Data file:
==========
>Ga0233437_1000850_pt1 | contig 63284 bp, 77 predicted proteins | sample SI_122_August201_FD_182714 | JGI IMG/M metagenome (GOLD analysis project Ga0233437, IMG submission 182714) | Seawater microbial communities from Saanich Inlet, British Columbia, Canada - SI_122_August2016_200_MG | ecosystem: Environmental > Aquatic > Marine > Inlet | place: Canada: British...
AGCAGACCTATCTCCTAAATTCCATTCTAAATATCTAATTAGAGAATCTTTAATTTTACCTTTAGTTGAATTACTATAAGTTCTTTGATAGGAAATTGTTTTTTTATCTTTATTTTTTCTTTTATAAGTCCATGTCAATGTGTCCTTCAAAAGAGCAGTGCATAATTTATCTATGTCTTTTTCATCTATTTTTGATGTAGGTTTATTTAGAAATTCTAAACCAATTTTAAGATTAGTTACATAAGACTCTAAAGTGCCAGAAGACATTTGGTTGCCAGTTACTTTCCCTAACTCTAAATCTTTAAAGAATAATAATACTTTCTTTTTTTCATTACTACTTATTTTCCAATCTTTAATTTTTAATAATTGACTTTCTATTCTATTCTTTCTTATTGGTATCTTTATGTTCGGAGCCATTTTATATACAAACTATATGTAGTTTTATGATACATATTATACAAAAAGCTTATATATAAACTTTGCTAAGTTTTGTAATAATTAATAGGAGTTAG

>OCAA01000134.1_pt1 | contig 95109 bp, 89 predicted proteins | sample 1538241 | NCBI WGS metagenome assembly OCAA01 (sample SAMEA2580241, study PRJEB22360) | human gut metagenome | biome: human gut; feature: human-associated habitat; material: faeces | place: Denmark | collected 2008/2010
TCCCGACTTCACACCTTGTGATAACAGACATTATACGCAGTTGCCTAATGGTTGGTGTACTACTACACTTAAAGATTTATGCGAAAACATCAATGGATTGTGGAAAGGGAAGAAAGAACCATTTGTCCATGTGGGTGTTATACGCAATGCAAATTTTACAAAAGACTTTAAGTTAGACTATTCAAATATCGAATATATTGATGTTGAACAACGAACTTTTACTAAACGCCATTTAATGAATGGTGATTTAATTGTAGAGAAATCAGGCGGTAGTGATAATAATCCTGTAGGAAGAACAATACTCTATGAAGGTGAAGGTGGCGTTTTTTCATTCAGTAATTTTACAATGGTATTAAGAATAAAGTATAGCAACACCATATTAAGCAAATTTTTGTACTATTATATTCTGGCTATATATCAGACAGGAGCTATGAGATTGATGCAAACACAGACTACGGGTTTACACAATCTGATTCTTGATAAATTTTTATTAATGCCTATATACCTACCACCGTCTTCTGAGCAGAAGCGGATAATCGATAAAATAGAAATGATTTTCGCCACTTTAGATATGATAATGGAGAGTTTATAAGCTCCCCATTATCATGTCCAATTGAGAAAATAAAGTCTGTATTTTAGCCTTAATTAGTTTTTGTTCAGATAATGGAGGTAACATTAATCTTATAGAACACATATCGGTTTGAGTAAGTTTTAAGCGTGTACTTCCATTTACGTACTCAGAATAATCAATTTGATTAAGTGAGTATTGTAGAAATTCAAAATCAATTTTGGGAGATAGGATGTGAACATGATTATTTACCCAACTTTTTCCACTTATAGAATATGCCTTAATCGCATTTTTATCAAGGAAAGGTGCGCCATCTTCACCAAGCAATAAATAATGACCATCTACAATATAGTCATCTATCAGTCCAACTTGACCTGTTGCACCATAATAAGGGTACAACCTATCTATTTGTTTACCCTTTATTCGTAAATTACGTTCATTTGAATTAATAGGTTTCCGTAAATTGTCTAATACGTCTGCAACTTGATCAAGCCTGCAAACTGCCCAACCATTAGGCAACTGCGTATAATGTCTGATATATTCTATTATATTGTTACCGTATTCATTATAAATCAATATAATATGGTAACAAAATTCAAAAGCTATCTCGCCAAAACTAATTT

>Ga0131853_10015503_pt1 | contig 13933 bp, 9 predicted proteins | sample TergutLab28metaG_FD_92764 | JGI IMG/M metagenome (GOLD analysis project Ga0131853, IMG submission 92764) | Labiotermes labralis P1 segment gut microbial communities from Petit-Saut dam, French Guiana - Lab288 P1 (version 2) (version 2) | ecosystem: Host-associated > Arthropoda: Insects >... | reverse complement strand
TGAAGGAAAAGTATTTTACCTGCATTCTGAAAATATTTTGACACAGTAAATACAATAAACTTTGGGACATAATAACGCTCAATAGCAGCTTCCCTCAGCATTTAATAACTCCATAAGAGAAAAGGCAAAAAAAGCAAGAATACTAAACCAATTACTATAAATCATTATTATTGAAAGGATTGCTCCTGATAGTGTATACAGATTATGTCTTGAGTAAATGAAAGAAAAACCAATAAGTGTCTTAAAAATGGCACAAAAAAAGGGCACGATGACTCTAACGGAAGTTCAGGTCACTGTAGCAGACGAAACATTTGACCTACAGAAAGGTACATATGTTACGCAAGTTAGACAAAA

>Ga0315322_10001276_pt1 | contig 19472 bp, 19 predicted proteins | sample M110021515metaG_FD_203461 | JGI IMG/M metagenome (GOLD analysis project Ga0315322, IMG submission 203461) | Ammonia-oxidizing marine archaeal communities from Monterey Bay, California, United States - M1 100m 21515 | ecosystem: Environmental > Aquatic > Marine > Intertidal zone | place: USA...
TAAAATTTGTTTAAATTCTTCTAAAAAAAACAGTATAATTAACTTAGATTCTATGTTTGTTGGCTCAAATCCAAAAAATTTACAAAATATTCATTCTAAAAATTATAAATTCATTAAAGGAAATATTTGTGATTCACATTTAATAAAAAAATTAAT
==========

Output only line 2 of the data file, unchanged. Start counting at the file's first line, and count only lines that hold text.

AGCAGACCTATCTCCTAAATTCCATTCTAAATATCTAATTAGAGAATCTTTAATTTTACCTTTAGTTGAATTACTATAAGTTCTTTGATAGGAAATTGTTTTTTTATCTTTATTTTTTCTTTTATAAGTCCATGTCAATGTGTCCTTCAAAAGAGCAGTGCATAATTTATCTATGTCTTTTTCATCTATTTTTGATGTAGGTTTATTTAGAAATTCTAAACCAATTTTAAGATTAGTTACATAAGACTCTAAAGTGCCAGAAGACATTTGGTTGCCAGTTACTTTCCCTAACTCTAAATCTTTAAAGAATAATAATACTTTCTTTTTTTCATTACTACTTATTTTCCAATCTTTAATTTTTAATAATTGACTTTCTATTCTATTCTTTCTTATTGGTATCTTTATGTTCGGAGCCATTTTATATACAAACTATATGTAGTTTTATGATACATATTATACAAAAAGCTTATATATAAACTTTGCTAAGTTTTGTAATAATTAATAGGAGTTAG